Don't undervalue your advice

It was Ralph Emerson who once wrote that "it is one of the blessings of old friends that you can afford to be stupid with them." This sentiment may not have changed in the 150 years since Emmerson penned those words. However, it is worth being aware that the law can be unforgiving towards those who provide mistaken (albeit informal) advice.

The scenario

Here's the scenario: let's say you have expertise in a certain area and a friend comes to you for a bit of advice. Perhaps you are a surveyor and your friend is in the process of buying a house. Maybe you are a financial advisor and a neighbour is wondering whether to change their pension plan. It might simply be that you are a bit of a dab hand under the bonnet and your colleague needs a new car.

Keen to help them out, you give them a bit of assistance. Perhaps you accompany them on a viewing, or have a quick flick through their pension documents. Maybe you join them on a test drive. You give your friend some advice, and relying on your guidance, they go ahead. You have helped a friend out and your friend has got a bit of free advice. It's a win-win situation.

Or is it? As time goes by, it becomes apparent that things were not actually quite how you saw them: you missed something that you would normally have spotted. Your friend is now not so pleased. Stuck with a property, pension or car that was not what they had bargained for, your friend starts asking you some difficult questions.

The law

What are your rights in this situation? No contract was made. No fee was charged. Surely, your friend cannot sue you for the informal (albeit mistaken) advice you gave them?

Well, somewhat surprisingly, the law can be quite unforgiving in this area. For instance, in the case of Chaudhry v Prabhakar [1989] 1 WLR 29, the Court of Appeal found that a friend who had given advice on buying a car was liable in the tort of negligence when it turned out that the car the claimant bought was not roadworthy. No fee was paid for the advice. The defendant was not even a mechanic. However, the Court found that the defendant knew that the car's bonnet had been replaced and he should have asked the seller whether the car had been involved in an accident. The defendant did not and, as the claimant relied on his advice, he was liable to compensate.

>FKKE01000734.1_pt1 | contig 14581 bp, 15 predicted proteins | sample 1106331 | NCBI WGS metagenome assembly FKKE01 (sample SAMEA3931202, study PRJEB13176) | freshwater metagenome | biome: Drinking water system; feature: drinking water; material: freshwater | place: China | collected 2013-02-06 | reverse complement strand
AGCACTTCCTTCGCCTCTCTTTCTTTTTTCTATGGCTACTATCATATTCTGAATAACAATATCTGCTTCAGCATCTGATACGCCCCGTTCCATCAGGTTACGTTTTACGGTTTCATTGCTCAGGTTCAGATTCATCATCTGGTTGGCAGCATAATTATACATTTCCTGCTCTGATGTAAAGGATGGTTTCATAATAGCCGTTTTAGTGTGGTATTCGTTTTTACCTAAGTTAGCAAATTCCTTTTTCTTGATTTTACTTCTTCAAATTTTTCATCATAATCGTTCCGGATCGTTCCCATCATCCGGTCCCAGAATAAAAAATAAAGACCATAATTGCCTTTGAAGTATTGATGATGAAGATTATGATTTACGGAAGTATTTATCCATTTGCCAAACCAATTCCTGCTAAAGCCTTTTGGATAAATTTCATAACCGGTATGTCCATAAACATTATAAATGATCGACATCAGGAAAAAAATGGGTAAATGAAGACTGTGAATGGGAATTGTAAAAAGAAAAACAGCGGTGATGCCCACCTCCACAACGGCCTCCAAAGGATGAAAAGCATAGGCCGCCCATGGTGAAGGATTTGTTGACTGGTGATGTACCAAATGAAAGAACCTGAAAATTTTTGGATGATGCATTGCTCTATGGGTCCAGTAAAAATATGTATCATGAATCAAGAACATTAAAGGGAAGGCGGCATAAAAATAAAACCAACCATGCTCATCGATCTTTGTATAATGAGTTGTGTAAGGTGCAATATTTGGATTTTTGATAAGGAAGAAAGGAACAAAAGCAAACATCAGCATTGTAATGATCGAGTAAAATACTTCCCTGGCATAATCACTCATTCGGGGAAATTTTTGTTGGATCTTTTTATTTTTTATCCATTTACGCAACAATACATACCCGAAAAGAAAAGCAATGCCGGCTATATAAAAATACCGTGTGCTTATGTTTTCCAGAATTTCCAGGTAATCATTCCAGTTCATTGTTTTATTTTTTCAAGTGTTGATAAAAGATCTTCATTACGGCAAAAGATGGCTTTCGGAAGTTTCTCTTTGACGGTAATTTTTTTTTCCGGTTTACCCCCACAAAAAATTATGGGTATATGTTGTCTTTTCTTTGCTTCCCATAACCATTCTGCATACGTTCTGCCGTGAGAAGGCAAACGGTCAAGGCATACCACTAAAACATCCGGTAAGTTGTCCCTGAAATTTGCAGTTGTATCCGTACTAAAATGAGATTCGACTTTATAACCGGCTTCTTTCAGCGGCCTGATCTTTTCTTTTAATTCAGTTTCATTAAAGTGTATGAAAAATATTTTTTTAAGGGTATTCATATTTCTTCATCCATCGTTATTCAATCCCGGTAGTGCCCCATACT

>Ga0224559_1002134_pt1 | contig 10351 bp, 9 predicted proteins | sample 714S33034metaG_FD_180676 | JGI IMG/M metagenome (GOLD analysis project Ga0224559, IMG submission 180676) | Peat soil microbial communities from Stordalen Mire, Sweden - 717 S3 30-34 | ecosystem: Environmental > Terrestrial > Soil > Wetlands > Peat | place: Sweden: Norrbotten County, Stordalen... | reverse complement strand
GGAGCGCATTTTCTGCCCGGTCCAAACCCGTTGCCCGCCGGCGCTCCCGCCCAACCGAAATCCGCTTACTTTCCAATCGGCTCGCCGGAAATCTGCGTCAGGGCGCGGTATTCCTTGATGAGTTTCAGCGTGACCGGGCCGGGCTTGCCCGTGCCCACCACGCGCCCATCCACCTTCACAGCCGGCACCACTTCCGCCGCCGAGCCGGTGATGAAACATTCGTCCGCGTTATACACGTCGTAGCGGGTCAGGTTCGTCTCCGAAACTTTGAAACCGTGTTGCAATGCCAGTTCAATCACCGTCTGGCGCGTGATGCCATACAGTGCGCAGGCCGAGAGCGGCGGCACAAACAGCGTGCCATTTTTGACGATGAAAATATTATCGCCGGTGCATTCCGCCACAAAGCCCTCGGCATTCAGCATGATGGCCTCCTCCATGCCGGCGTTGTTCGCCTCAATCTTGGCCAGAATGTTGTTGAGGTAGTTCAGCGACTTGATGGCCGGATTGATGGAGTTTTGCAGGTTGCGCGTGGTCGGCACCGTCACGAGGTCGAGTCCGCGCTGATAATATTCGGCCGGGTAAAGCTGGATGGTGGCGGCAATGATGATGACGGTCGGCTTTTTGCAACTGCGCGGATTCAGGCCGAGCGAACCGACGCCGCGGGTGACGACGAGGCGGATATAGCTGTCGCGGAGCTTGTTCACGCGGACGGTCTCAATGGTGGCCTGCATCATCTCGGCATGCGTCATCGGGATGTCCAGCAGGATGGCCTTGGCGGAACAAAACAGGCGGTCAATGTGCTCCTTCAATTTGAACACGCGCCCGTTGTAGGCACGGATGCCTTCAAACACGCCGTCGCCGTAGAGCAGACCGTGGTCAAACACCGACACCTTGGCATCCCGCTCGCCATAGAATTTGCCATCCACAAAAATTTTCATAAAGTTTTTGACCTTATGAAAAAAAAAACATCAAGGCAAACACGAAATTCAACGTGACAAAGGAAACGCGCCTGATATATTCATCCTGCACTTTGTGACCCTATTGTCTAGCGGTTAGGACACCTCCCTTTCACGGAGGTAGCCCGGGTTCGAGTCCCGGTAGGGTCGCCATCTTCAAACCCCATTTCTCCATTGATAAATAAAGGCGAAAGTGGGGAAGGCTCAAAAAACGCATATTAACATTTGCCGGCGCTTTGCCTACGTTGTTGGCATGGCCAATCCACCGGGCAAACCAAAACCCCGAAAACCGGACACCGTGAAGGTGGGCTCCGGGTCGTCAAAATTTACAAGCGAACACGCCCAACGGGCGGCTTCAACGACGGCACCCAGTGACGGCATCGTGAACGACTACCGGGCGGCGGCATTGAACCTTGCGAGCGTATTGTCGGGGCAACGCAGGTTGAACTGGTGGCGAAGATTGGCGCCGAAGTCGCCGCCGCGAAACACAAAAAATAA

The issue of one friend offering free advice to another recently came before the courts in the case of Burgess and another v Lejonvarn [2016] EHC 40. Here, the defendant (an architect) provided assistance to the claimant (a friend and business contact) with the landscaping of his garden. However, the project went disastrously wrong and the parties' friendship took a turn for the worse. In fact, so bad was the breakdown between the parties, the claimant sought to recover the additional cost of completing the project from the defendant.

What was the outcome? Well, although there was no formal agreement between the parties and the defendant never asked for a fee, the court found that their relationship was sufficiently close to entitle the claimant to recover the sums from the defendant.

Lessons to be learnt

Although Emerson's sentiment on friendship may still be shared by many, these cases provide two examples of where bad advice to friends proved to be very expensive. If you are keen to protect yourself from a similar fate, there are two practical steps you can take. First, if you are being asked to give professional advice, agree a formal contract and a fee. If, however, it is a less formal situation and you want to give some casual guidance, emphasise that you are not giving advice that is intended to be relied upon. After all, if friends want to rely on your advice, perhaps they should pay for it.

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